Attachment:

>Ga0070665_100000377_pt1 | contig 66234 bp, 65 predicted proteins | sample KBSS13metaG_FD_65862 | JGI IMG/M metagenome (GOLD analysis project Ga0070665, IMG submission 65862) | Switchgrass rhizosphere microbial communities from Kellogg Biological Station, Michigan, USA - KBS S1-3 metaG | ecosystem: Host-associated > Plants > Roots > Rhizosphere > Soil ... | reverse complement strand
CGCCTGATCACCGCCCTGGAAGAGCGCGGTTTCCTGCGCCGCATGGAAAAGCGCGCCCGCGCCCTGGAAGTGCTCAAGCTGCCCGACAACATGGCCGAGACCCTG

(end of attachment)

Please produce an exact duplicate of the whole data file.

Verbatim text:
>Ga0070665_100000377_pt1 | contig 66234 bp, 65 predicted proteins | sample KBSS13metaG_FD_65862 | JGI IMG/M metagenome (GOLD analysis project Ga0070665, IMG submission 65862) | Switchgrass rhizosphere microbial communities from Kellogg Biological Station, Michigan, USA - KBS S1-3 metaG | ecosystem: Host-associated > Plants > Roots > Rhizosphere > Soil ... | reverse complement strand
CGCCTGATCACCGCCCTGGAAGAGCGCGGTTTCCTGCGCCGCATGGAAAAGCGCGCCCGCGCCCTGGAAGTGCTCAAGCTGCCCGACAACATGGCCGAGACCCTG